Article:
Continuing from part one our close reading of The Phenomenology of Spirit (1807), ch. 3, "Force and the Understanding."
We start off with the dynamic between the expressed and merely stored up aspects of force and how this relates to the forcing and the forced entities in the interaction. Which of these is the "solicitor" and which is being solicited? Either one can be seen as the solicitor; while it seems like you've got one object that goes out and exerts force on something else, it's really a symmetrical interaction, in that if you didn't have something providing resistance (and so holding on to its force internally), then you wouldn't have interaction at all; the forced is providing a medium for the expression of the forcer.
The important move in this section is that we're now talking about something driving appearances which is beyond them, but yet only has its expression through appearances. Unlike in previous sections, we're not just talking about images in perception, but something posited as the source of images.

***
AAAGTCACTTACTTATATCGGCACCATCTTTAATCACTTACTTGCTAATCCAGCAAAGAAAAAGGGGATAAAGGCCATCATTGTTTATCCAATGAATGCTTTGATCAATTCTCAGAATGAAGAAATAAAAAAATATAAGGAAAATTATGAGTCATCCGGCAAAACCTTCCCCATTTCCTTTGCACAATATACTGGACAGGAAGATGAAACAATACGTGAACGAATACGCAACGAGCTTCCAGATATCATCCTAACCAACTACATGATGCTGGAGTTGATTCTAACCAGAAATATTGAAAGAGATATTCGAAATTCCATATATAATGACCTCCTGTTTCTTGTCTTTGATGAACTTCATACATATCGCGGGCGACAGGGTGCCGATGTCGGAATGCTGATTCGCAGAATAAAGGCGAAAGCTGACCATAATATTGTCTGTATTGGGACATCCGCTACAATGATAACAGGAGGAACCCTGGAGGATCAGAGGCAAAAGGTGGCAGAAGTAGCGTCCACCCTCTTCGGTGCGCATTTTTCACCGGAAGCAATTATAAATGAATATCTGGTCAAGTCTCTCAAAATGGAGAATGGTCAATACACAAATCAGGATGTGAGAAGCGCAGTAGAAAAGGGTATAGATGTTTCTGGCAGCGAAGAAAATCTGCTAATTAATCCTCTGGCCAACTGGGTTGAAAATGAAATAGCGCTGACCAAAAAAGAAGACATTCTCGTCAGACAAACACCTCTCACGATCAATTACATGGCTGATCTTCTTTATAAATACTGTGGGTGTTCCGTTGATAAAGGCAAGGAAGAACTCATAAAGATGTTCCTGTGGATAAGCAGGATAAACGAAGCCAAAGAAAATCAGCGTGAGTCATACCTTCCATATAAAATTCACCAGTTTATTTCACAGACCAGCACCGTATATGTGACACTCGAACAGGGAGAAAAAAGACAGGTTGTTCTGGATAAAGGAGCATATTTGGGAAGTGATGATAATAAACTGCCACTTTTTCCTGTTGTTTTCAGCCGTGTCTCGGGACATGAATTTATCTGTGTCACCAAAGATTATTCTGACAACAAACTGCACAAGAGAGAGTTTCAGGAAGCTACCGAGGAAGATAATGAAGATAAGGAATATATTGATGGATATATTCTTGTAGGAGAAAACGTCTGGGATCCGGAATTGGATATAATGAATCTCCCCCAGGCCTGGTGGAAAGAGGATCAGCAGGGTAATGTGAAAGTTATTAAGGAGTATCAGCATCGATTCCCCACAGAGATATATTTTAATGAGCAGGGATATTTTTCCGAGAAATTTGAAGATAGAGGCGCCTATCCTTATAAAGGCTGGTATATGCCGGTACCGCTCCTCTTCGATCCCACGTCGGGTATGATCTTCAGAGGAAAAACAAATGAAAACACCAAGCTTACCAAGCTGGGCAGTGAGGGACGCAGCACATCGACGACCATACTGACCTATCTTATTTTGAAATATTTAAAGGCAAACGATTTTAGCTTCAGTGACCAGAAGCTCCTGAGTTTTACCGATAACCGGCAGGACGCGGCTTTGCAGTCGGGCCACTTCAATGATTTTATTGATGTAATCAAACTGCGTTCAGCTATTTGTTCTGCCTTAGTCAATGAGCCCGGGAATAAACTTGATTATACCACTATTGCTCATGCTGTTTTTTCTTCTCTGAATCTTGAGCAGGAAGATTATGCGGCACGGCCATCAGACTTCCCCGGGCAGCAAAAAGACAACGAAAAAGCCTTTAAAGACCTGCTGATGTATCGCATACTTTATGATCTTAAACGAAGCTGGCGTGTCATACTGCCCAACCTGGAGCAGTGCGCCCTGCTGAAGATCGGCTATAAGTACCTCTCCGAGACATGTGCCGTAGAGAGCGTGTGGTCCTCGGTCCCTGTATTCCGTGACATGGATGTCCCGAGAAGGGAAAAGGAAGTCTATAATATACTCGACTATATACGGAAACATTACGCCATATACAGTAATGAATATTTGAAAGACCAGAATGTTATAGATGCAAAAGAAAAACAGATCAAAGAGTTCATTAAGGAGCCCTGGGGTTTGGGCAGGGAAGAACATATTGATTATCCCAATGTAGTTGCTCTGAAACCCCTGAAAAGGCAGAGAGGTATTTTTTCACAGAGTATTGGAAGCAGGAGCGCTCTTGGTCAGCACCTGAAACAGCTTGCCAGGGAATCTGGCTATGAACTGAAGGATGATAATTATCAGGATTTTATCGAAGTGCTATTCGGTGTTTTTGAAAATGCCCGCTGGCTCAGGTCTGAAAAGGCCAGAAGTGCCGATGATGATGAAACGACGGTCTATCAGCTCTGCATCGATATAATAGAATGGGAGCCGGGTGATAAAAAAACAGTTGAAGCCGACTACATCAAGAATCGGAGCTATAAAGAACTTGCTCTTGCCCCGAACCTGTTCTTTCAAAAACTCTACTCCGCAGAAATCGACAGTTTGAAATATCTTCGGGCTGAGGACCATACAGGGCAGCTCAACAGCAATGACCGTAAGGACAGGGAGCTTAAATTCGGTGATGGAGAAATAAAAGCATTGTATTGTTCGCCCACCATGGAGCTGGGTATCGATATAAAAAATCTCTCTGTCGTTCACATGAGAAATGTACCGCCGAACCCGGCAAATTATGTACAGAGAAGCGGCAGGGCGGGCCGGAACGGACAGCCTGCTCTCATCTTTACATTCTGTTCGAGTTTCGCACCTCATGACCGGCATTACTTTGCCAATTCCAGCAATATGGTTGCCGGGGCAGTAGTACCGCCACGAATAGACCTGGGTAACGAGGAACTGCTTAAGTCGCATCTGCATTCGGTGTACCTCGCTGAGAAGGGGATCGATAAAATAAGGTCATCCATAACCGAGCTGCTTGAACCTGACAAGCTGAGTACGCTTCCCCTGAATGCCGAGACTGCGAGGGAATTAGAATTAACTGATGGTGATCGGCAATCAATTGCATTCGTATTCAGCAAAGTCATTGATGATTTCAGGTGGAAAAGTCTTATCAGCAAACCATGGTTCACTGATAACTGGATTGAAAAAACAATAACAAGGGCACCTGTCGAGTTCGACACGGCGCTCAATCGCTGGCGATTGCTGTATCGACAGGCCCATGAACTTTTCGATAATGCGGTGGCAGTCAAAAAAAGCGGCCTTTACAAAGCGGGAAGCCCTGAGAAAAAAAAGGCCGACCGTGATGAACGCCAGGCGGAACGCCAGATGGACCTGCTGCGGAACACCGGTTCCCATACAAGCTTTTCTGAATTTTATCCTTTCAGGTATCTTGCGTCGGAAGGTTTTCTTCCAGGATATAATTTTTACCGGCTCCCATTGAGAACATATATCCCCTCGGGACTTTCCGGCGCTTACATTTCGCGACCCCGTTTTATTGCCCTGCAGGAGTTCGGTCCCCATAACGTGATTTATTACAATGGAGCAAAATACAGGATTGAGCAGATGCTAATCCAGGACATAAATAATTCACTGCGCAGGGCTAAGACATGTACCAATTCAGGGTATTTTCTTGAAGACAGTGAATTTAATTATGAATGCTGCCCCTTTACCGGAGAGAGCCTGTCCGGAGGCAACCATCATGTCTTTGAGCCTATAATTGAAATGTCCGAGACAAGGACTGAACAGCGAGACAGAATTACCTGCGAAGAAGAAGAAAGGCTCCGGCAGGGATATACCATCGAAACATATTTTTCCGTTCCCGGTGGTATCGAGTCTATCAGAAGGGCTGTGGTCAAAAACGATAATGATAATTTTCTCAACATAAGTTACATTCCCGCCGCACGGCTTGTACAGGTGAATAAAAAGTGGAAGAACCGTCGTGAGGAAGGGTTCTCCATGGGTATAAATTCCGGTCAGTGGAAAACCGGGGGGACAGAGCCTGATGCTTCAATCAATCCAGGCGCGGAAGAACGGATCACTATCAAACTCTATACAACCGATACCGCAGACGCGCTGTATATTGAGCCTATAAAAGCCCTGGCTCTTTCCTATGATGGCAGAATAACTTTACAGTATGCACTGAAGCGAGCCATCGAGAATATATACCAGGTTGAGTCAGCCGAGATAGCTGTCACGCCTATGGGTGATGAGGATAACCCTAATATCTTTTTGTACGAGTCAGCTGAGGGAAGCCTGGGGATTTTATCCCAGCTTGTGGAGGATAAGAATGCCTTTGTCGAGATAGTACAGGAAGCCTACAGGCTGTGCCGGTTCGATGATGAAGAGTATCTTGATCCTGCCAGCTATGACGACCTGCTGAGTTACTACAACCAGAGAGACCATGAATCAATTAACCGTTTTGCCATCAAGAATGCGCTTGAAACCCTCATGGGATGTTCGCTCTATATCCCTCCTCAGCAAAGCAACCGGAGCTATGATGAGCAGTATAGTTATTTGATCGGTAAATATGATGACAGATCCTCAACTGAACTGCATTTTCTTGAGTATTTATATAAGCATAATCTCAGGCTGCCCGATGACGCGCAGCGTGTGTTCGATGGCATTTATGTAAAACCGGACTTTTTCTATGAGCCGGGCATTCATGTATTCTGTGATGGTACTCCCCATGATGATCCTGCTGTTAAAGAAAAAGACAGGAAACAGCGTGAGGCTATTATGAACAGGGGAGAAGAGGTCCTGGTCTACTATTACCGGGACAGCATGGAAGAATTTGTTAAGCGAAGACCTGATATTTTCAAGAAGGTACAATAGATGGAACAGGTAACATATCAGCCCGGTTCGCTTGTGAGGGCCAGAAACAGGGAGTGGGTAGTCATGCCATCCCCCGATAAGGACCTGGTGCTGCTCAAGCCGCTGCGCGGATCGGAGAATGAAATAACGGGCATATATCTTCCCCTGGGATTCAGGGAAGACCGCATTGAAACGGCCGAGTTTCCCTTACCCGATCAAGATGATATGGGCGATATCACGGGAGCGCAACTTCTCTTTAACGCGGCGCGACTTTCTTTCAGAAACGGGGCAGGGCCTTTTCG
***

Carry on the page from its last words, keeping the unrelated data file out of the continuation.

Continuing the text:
Why is this "soliciting"/"solicited" distinction important for Hegel to undermine? Because it's essentially the distinction between form and content. Where for Kant, our mind comes equipped with forms (e.g. causality, number, space) which are then shaped by some content from a perceptual given (sense data), Hegel sees this interaction between mind and world as more symmetrical: It's not that the world exerts force on us and we receive these impressions and shape them, but that we're part of the system that is the world, and it's part of us. By doing science and so discovering things about the world, we're really dredging into the depths of our own minds.
Hegel's goal here is to argue that the Kantian notion of the thing-in-itself doesn't work because if we posit such a thing, we realize that it has the same structure as the categories of the Understanding: it just is the mind (the self), not something beyond the field of our experience that we can never grasp.